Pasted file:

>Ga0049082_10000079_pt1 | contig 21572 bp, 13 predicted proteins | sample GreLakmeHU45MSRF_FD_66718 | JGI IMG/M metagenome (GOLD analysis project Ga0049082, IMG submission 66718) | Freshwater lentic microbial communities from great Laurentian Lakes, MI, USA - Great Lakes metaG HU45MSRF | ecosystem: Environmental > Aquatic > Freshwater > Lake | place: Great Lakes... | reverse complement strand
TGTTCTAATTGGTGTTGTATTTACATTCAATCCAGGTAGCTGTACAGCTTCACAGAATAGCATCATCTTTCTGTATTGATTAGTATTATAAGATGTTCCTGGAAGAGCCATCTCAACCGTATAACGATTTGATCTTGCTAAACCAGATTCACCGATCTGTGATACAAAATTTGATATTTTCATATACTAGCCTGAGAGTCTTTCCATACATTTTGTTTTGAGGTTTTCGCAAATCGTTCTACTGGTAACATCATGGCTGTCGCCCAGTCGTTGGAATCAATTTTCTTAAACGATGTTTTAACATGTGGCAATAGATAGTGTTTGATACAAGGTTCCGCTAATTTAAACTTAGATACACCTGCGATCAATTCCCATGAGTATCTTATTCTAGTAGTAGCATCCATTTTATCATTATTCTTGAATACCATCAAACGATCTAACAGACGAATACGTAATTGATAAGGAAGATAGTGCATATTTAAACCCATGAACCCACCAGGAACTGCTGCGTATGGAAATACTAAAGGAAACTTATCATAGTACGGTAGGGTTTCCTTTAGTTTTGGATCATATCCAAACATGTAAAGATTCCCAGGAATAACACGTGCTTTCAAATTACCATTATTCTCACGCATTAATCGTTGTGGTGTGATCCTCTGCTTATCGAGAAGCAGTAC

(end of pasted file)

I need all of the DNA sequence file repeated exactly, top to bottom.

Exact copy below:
>Ga0049082_10000079_pt1 | contig 21572 bp, 13 predicted proteins | sample GreLakmeHU45MSRF_FD_66718 | JGI IMG/M metagenome (GOLD analysis project Ga0049082, IMG submission 66718) | Freshwater lentic microbial communities from great Laurentian Lakes, MI, USA - Great Lakes metaG HU45MSRF | ecosystem: Environmental > Aquatic > Freshwater > Lake | place: Great Lakes... | reverse complement strand
TGTTCTAATTGGTGTTGTATTTACATTCAATCCAGGTAGCTGTACAGCTTCACAGAATAGCATCATCTTTCTGTATTGATTAGTATTATAAGATGTTCCTGGAAGAGCCATCTCAACCGTATAACGATTTGATCTTGCTAAACCAGATTCACCGATCTGTGATACAAAATTTGATATTTTCATATACTAGCCTGAGAGTCTTTCCATACATTTTGTTTTGAGGTTTTCGCAAATCGTTCTACTGGTAACATCATGGCTGTCGCCCAGTCGTTGGAATCAATTTTCTTAAACGATGTTTTAACATGTGGCAATAGATAGTGTTTGATACAAGGTTCCGCTAATTTAAACTTAGATACACCTGCGATCAATTCCCATGAGTATCTTATTCTAGTAGTAGCATCCATTTTATCATTATTCTTGAATACCATCAAACGATCTAACAGACGAATACGTAATTGATAAGGAAGATAGTGCATATTTAAACCCATGAACCCACCAGGAACTGCTGCGTATGGAAATACTAAAGGAAACTTATCATAGTACGGTAGGGTTTCCTTTAGTTTTGGATCATATCCAAACATGTAAAGATTCCCAGGAATAACACGTGCTTTCAAATTACCATTATTCTCACGCATTAATCGTTGTGGTGTGATCCTCTGCTTATCGAGAAGCAGTAC